Entries - Gender: Female - Starting with E

Eckford, Elizabeth Ann

Elizabeth Ann Eckford made history as a member of the Little Rock Nine, the nine African-American students who desegregated Little Rock Central High School in 1957. The image of fifteen-year-old Eckford, walking alone through a screaming mob in front of Central High School, propelled the crisis into the nation’s living rooms and brought international attention to Little Rock (Pulaski County). Elizabeth Eckford was born on October 4, 1941, to Oscar and Birdie Eckford, and is one of six children. Her father worked nights as a dining car maintenance worker for the Missouri Pacific Railroad’s Little Rock station. Her mother taught at the segregated state school for blind and deaf children, instructing them in how to wash and iron for themselves. …

Elders, Joycelyn

aka: Minnie Lee Jones
Joycelyn Elders was director of the Arkansas Department of Health and the U.S. surgeon general in the administration of President Bill Clinton. Her controversial opinions led to her resignation after just over a year as surgeon general. She was inducted into the Arkansas Black Hall of Fame in 1995 and the Arkansas Women’s Hall of Fame in 2016. Joycelyn Elders was born Minnie Lee Jones on August 13, 1933, in Schaal (Howard County). She took the name Joycelyn while attending college. The eldest of Curtis and Haller Jones’s eight children, she spent much of her childhood working in cotton fields. From an early age, Jones showed considerable academic ability, and in 1949, she earned a scholarship to Philander Smith College …

Elgin, Suzette Haden

aka: Patricia Ann Wilkins
Patricia Ann Wilkins was a linguist, feminist, and science fiction writer from the Missouri Ozarks who adopted northwestern Arkansas as her home after retiring from teaching in the 1980s. While living in Huntsville (Madison County), she wrote her cult classic Native Tongue novels and her widely acclaimed Ozark Trilogy under the name Suzette Haden Elgin. Patricia Ann Wilkins was born on November 18, 1936, in northeastern Missouri. Her father, Gaylord Lloyd, was a lawyer, and her mother, Hazel Wilkins, was a teacher. Wilkins had spinal polio as a child, as she related in her personal blog in the early 2000s, and refused to go through with a major surgery to treat it using bones from her hips. Instead, she opted …

Ellington, Alice Sankey

Alice Sankey Ellington was a leader in the women’s suffrage movement in Arkansas, an officer of the Southern States Woman Suffrage Association, a war worker during World War I, and a frequent campaigner for suffrage across the country. She oversaw several changes in the statewide organizations that she ran, ultimately leading Arkansas women to gain the right to vote in primary elections in 1917 and win full suffrage in 1919. Alice Sankey was born in Salem, Missouri, on December 14, 1880, to Margaret Virginia Williams Sankey and William Johnson Sankey, a prospector and worker on the St. Louis, Salem and Little Rock Railroad. The second of four children, she was active in Salem’s society as a member of youth social …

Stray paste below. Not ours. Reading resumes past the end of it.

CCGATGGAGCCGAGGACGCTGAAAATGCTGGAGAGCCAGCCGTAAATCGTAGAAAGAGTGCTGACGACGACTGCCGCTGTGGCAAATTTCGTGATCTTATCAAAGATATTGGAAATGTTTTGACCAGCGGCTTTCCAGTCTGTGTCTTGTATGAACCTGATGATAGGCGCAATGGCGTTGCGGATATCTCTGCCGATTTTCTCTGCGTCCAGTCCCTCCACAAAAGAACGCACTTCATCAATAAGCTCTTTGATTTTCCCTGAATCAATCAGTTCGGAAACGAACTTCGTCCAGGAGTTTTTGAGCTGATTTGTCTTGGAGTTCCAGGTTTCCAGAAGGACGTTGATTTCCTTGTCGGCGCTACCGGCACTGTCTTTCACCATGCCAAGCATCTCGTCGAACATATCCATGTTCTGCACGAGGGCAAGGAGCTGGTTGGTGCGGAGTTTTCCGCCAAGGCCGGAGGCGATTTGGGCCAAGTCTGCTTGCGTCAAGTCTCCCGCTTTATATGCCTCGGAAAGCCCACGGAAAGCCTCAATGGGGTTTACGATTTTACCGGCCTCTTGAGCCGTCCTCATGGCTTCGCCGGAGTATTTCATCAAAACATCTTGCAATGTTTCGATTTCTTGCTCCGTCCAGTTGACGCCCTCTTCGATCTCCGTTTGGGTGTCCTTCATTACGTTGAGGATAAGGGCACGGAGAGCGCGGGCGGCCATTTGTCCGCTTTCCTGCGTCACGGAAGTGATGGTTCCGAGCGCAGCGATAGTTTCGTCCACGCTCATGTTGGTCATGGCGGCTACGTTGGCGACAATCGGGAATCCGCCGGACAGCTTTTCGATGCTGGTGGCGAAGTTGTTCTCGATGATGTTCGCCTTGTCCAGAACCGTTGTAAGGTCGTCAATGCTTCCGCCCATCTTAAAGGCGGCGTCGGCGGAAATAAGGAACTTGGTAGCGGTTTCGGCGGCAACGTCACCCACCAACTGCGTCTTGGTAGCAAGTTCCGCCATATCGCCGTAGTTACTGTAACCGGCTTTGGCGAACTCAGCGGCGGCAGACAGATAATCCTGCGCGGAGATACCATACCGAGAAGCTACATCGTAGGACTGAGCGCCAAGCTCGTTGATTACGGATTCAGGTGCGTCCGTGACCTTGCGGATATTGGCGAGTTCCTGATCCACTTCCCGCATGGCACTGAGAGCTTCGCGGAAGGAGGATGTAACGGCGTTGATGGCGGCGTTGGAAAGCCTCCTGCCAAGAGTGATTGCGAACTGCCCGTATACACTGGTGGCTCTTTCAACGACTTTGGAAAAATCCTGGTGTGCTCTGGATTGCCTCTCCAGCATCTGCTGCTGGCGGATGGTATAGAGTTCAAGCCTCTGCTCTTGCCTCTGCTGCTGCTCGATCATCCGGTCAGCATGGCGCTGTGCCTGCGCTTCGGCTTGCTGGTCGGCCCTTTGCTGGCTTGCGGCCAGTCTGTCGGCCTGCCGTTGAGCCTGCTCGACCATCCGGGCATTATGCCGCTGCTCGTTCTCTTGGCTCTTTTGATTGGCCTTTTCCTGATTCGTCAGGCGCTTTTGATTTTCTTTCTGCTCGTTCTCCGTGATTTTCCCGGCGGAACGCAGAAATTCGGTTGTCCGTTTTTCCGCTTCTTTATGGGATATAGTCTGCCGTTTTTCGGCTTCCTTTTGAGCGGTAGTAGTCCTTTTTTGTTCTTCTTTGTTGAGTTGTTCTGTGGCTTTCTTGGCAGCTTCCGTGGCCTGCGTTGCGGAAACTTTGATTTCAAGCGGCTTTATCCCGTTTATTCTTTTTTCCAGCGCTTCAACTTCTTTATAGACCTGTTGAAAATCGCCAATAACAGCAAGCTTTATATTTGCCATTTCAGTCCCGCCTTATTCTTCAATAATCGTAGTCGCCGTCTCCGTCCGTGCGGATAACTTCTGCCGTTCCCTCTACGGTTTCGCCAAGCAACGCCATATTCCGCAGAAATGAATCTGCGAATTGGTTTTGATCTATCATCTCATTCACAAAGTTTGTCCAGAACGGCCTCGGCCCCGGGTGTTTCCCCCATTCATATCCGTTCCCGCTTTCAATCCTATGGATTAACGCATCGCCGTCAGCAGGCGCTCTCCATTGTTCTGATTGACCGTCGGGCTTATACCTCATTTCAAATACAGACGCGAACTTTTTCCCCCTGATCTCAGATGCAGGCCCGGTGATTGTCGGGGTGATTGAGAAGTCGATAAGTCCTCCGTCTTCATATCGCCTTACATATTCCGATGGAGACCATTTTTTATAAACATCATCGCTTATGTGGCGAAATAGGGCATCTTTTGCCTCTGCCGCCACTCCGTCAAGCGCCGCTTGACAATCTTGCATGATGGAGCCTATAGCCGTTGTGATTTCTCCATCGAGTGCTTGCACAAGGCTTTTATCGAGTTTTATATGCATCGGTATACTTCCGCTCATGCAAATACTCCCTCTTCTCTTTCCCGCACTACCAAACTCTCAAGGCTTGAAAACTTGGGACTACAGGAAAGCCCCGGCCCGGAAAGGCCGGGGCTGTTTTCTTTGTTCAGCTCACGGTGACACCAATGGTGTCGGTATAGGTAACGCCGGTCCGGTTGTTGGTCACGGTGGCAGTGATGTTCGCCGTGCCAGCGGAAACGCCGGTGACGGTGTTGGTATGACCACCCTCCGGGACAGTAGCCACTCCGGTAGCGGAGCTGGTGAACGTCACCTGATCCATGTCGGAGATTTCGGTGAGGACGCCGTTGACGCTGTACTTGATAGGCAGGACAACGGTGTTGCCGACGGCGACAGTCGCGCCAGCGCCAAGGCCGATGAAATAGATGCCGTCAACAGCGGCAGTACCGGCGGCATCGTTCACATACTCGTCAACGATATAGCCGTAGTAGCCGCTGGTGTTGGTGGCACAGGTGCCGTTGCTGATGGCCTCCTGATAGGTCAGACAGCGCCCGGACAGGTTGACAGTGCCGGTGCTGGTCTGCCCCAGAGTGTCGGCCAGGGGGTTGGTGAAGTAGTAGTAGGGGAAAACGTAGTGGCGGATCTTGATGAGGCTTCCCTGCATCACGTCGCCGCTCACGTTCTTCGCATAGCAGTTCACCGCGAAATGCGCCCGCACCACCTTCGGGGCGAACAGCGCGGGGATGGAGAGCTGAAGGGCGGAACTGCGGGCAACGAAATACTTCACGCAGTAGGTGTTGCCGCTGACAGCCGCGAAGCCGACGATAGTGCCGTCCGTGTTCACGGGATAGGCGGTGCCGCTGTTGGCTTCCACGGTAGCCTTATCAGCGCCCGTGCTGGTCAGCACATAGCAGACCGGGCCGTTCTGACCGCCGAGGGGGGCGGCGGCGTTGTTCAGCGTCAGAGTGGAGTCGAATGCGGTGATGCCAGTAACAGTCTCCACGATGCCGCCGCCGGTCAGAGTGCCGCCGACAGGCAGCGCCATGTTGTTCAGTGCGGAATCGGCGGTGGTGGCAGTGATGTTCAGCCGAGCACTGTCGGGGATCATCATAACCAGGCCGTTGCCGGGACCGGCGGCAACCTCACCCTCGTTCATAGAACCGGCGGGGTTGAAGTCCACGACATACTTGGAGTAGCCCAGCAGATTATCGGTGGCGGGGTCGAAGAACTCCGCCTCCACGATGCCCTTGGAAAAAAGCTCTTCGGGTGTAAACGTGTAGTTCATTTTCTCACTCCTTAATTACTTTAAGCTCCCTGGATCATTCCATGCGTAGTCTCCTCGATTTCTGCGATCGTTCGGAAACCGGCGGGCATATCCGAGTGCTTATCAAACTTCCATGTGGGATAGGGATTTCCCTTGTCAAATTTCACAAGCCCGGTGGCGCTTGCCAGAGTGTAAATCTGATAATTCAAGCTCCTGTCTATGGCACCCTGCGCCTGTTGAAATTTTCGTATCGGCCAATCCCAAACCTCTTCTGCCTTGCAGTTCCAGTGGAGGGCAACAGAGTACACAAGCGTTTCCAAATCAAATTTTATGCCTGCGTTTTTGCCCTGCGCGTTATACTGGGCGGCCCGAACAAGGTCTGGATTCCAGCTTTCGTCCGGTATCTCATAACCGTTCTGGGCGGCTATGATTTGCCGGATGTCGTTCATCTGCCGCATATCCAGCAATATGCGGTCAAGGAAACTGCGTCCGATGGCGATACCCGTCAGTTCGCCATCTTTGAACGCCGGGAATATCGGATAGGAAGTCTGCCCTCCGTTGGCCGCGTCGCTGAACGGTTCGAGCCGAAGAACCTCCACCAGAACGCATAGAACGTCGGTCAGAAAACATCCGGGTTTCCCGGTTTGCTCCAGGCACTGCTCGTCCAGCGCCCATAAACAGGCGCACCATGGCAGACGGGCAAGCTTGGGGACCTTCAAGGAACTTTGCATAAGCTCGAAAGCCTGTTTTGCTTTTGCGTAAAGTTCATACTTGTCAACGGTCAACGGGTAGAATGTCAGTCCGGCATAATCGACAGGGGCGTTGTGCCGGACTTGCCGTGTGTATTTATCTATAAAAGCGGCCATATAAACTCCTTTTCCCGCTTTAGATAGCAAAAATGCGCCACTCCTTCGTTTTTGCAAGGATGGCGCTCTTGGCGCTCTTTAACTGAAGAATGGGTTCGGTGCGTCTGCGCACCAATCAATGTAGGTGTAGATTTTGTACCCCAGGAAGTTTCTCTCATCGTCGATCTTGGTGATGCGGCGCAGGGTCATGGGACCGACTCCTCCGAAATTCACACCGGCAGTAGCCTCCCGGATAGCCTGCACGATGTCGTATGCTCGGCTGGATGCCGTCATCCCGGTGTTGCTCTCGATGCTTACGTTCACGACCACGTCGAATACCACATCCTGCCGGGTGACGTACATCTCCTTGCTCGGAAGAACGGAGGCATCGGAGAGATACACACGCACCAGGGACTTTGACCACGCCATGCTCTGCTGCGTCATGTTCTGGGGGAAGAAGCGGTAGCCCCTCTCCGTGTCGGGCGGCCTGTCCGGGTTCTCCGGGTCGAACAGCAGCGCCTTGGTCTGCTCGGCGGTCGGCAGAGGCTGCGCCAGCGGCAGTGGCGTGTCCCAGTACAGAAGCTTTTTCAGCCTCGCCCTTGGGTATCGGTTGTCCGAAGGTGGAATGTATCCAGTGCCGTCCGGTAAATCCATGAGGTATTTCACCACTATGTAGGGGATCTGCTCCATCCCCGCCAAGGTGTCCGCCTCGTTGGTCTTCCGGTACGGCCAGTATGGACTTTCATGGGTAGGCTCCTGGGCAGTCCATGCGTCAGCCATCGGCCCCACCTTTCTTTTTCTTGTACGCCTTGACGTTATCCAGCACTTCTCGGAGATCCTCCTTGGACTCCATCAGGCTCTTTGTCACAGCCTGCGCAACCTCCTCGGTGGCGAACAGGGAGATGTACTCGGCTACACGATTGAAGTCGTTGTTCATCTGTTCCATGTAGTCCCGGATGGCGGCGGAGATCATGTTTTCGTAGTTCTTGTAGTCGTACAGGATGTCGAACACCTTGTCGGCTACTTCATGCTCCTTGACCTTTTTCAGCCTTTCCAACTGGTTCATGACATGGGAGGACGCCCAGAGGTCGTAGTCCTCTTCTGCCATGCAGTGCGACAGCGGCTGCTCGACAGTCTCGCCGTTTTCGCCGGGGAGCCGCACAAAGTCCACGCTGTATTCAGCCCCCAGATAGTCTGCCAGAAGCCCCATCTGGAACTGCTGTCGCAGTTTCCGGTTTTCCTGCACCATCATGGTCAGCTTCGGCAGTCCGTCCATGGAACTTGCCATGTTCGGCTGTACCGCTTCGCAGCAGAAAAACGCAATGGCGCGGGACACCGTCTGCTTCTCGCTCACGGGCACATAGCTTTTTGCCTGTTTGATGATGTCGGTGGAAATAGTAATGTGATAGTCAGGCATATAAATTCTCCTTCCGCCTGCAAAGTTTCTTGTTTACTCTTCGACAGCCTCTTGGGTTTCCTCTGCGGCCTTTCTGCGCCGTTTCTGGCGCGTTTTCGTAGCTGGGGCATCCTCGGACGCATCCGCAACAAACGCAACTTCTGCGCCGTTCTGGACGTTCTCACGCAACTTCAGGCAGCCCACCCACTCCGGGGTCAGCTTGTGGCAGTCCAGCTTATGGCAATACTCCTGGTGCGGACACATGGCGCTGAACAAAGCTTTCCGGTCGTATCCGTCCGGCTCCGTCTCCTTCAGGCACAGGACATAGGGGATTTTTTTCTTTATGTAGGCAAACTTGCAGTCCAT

Eno, Clara Bertha

Clara Bertha Eno has been called Arkansas’s first lady of history. She devoted her life to researching and recording Arkansas history and collecting Arkansas archival material. Her three published works are History of the Arkansas Federation of Women’s Clubs 1897–1934 (1935), with Frances Marion (Mrs. Frederick) Hanger, Historic Places in Arkansas (1940), and History of Crawford County, Arkansas (1950). During the 1920s and 1930s, she authored numerous historical newspaper articles. In 1940, she compiled Information of Fifty-Five Revolutionary [War] Soldiers buried in Arkansas. Although never published, it has long been a mainstay for early Arkansas research. Eno was born on February 14, 1854, in Van Buren (Crawford County), the daughter of Ellen (Ward) and Jonathan Adams Eno. Her father was …

Evans, Dale

aka: Frances Octavia Smith
Dale Evans was an actress, author, and songwriter who was raised in Osceola (Mississippi County), where she attended school for the first time and met her first husband. She rose to fame as America’s “Queen of the West” (sometimes called “Queen of the Cowgirls”) alongside her fourth husband, Roy Rogers (“King of the Cowboys”). She starred in movies, television shows, and evangelical Christian programs. Evans wrote twenty-eight inspirational books and composed many songs, including the popular song of faith, “The Bible Tells Me So,” as well as the iconic American standard, “Happy Trails.” Dale Evans was born in her grandparents’ home at Uvalde, Texas, though her family lived in Italy, Texas. Her father, Walter Smith, was a middle-class farmer who …